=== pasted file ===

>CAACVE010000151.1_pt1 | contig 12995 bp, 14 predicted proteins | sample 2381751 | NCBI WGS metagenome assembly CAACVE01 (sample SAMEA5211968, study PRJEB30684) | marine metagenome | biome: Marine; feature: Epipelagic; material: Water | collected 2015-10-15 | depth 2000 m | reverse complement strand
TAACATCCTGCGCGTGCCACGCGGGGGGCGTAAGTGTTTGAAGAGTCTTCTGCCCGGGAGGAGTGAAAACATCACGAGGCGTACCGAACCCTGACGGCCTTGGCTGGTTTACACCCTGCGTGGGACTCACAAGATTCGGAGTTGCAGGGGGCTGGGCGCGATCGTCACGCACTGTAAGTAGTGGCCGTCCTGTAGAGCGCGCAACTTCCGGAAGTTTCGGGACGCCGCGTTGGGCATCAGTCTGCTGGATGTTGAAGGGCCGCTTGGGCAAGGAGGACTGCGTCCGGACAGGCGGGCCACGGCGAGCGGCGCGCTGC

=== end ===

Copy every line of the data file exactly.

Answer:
>CAACVE010000151.1_pt1 | contig 12995 bp, 14 predicted proteins | sample 2381751 | NCBI WGS metagenome assembly CAACVE01 (sample SAMEA5211968, study PRJEB30684) | marine metagenome | biome: Marine; feature: Epipelagic; material: Water | collected 2015-10-15 | depth 2000 m | reverse complement strand
TAACATCCTGCGCGTGCCACGCGGGGGGCGTAAGTGTTTGAAGAGTCTTCTGCCCGGGAGGAGTGAAAACATCACGAGGCGTACCGAACCCTGACGGCCTTGGCTGGTTTACACCCTGCGTGGGACTCACAAGATTCGGAGTTGCAGGGGGCTGGGCGCGATCGTCACGCACTGTAAGTAGTGGCCGTCCTGTAGAGCGCGCAACTTCCGGAAGTTTCGGGACGCCGCGTTGGGCATCAGTCTGCTGGATGTTGAAGGGCCGCTTGGGCAAGGAGGACTGCGTCCGGACAGGCGGGCCACGGCGAGCGGCGCGCTGC